We have implemented basic support for generating and executing Hexagon code from TVM. We would like to upstream our work, and we are asking for community’s feedback about how to proceed.
Below is some background information about Hexagon itself, how it works, and what we’ve done. The “Summary” section at the end lists the main points with questions. We are looking forward to your comments.
Hexagon DSP is a 32-bit processor with its own ISA, and despite being called “DSP” it is really no different from a general purpose processor. In other words it can execute any kind of code, not just signal-processing computations, although with the addition of HVX, it is well suited for computational workloads. In practice in Snapdragon SoCs it always appears as a “subsystem”, where the main CPU is some version of ARM/AArch64, never as the CPU itself. As a consequence all communication with the Hexagon processor is done via the ARM CPU.
The communication mechanism between ARM and Hexagon is called FastRPC. Any function that is callable across processor boundaries needs to have a definition in an IDL, and for the set of IDL definitions, the build process in the end will produce two shared libraries: one for the ARM side (called “stub”) and the other for the Hexagon side (called “skel”). The IDL compiler is included in Hexagon SDK.
There is also a Hexagon simulator (for Linux on x86), which allows users to run Hexagon code without Hexagon hardware. The simulator exists as a standalone program, and as a library that can be linked into an x86 Linux binary. The simulator library provides a mechanism for the x86 application to access the memory of the simulated process, which can serve as another cross-processor communication mechanism (although much different from FastRPC). The simulator is a part of Hexagon toolchain, which is also a part of the Hexagon SDK.
While the ARM CPU (typically) runs Android, the OS functions on Hexagon are rather limited. On hardware, the Hexagon processor runs a special RTOS, and the simulator implements a set of built-in system calls, but neither is as developed as, for example, Linux.
The current implementation utilizes Hexagon in a somewhat limited way: it follows the way of a GPU, i.e. only computational kernels (loop nests marked as “pipeline”) are offloaded. The primary reason for it was to avoid having to support the TVM runtime on Hexagon. In the longer term the goal is to offload entire subgraphs to Hexagon. For the sake of testing, it should be possible to offload the entire graph to Hexagon.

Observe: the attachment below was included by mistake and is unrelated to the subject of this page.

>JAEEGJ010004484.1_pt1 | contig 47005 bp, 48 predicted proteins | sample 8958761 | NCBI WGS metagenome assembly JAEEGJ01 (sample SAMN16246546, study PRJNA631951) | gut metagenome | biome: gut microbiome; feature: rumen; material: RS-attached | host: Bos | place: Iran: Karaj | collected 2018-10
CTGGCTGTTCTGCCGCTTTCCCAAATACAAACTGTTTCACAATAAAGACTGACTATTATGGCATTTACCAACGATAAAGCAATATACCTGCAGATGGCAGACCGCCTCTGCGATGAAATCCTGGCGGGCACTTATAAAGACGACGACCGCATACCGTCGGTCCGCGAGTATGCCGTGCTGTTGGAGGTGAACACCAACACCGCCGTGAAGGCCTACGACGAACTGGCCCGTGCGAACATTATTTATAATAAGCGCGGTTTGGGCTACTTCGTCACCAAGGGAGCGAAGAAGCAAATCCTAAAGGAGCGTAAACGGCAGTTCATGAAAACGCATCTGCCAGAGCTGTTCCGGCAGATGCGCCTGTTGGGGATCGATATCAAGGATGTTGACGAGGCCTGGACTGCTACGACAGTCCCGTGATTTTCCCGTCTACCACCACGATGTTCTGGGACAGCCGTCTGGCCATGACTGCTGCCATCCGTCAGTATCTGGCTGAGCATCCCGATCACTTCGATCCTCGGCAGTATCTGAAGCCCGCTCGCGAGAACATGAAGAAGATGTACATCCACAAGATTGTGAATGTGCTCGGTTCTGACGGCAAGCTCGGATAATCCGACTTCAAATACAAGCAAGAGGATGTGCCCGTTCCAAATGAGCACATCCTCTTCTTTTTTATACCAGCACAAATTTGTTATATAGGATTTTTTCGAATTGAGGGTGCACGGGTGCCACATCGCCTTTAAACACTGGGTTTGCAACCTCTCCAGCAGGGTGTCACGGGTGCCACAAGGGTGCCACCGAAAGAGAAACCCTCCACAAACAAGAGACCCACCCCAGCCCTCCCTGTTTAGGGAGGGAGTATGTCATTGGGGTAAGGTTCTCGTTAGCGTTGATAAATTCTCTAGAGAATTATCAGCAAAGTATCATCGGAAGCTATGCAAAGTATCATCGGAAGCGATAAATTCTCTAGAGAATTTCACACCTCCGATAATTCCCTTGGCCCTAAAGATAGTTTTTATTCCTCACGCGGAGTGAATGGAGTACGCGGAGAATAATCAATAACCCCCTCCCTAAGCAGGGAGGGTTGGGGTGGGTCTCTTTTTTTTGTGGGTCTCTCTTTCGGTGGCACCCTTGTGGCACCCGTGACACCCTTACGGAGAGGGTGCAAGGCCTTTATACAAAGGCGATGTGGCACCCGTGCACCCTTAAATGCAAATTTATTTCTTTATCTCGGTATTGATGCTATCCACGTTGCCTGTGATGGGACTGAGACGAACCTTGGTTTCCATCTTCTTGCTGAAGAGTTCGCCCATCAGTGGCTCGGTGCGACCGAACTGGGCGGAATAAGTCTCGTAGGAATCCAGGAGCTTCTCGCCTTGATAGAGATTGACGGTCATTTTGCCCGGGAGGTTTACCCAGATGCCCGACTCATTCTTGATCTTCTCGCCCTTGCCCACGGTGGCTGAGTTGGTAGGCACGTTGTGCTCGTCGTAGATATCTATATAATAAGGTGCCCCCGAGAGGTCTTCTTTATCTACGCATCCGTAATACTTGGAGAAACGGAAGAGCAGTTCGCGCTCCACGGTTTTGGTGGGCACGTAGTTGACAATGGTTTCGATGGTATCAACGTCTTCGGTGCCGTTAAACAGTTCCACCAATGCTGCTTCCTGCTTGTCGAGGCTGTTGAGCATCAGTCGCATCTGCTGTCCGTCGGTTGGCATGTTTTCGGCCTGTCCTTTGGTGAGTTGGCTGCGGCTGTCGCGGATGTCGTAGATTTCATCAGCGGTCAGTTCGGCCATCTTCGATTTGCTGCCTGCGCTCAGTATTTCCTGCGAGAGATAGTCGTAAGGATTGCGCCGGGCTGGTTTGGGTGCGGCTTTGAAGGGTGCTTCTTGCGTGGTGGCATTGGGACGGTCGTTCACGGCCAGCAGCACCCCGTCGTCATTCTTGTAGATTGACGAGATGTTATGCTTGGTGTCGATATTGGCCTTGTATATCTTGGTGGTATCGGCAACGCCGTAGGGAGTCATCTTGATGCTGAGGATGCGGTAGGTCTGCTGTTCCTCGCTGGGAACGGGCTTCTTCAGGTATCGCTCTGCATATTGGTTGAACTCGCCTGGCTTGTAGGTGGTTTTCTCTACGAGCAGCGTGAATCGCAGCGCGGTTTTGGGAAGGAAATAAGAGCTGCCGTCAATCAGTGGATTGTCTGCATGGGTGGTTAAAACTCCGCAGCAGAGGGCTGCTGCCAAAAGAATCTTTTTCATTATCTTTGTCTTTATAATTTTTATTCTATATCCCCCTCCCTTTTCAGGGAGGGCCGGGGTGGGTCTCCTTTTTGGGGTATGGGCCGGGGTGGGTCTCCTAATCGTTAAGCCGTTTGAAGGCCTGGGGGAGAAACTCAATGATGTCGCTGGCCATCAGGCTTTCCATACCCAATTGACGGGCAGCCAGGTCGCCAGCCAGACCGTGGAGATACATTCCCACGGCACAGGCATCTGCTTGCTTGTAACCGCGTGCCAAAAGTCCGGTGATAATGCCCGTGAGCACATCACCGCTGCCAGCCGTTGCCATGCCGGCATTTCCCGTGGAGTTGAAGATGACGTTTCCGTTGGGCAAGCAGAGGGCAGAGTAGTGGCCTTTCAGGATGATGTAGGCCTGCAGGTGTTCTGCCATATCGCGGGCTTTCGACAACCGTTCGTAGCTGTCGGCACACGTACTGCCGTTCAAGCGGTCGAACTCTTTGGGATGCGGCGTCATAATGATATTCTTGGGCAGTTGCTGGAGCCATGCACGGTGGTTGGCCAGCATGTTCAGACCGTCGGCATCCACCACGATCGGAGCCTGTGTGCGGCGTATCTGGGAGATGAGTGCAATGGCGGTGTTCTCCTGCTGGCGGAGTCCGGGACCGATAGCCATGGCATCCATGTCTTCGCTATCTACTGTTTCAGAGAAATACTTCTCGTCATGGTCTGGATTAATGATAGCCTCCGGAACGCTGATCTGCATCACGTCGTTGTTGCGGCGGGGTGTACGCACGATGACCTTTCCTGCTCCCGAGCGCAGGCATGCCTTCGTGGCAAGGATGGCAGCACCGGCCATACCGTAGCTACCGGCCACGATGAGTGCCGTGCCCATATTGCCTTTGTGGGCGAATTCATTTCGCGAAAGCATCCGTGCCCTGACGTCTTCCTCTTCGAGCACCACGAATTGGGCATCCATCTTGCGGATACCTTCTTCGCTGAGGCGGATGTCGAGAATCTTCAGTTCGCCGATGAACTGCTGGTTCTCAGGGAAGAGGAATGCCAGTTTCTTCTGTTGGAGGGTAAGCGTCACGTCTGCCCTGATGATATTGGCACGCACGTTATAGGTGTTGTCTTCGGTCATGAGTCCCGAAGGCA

We use LLVM to generate Hexagon code from TVM IR.
We support both execution environments: simulator and hardware. The hardware must run Android, and the SoC must have a Hexagon CDSP (we don’t support ADSP at the moment).
The simulator always executes a complete ELF binary, just like binaries that are executed from a Linux shell. In order to facilitate loading modules (i.e. shared libraries) and executing functions from them, we implemented a simple driver (or a “simulator runtime”). That runtime is a process that waits for commands from the program that instantiated the simulator (that is, the TVM runtime) and implements the simulator’s end of the DeviceAPI as well as the ability to load shared libraries and run functions. The executable for this process must be compiled by the Hexagon toolchain. The TVM itself can be compiled with any C++ compiler.
For running on hardware, the IDL libraries must be built. First, the IDL definitions must be processed via the IDL compiler (qaic, included in the Hexagon SDK). This will produce a set of C sources. These sources must then be compiled with an Android toolchain (to build the “stub” library), and by the Hexagon toolchain (to build the “skel” library). The TVM runtime (only runtime), must then be compiled with the NDK compiler.
The Hexagon toolchain is based on Clang. In all builds we use libc++ (not libstdc++) as the C++ library implementation.
For either simulator or hardware, we need to create a persistent object representing the state of the “executor”. Currently we do it via a global variable, but maybe there is a better way.
Structure of the code
We introduced a new device type: kDLHexagon, and a new target “hexagon”.
Most of the code is in src/runtime/hexagon, except for the IDL definitions and build scripts that we currently mainain in a separate repository. Ideally, we’d like to have it all in the TVM repository and we welcome feedback on how best to do this.
The minimum requirements for building TVM with Hexagon support depend on whether the execution environment is the simulator or hardware. For running on simulator, Hexagon toolchain v8.3 is needed, for running on hardware, Hexagon SDK 3.4.3+ and Android NDK r19 are required. Note: Hexagon toolchain 8.3 is included in the Hexagon SDK.
Hexagon HVX (vector engine) requires that all vectors are aligned in memory to a 128 byte boundary. Because of that, we have changed the following variables to 128:
We look for a way to better implement it than having it hardcoded.
We implemented Hexagon as a device (kDLHexagon), added target “hexagon”, added basic codegen via LLVM, implemented Hexagon runtime, and implemented a set of schedules.
Should we divide it up into smaller patches for review? Are there any suggestions as to what each patch should contain?
We support Hexagon simulator and Android hardware as execution targets. Both require special steps when building TVM, both can be assumed to require at least Hexagon SDK to be installed ahead of time.
How do we incorporate it into the build system? Should we ask users to run something like “make hexagon-prepare” (to build the IDL and the simulator driver), or should all the steps be done with just “make”?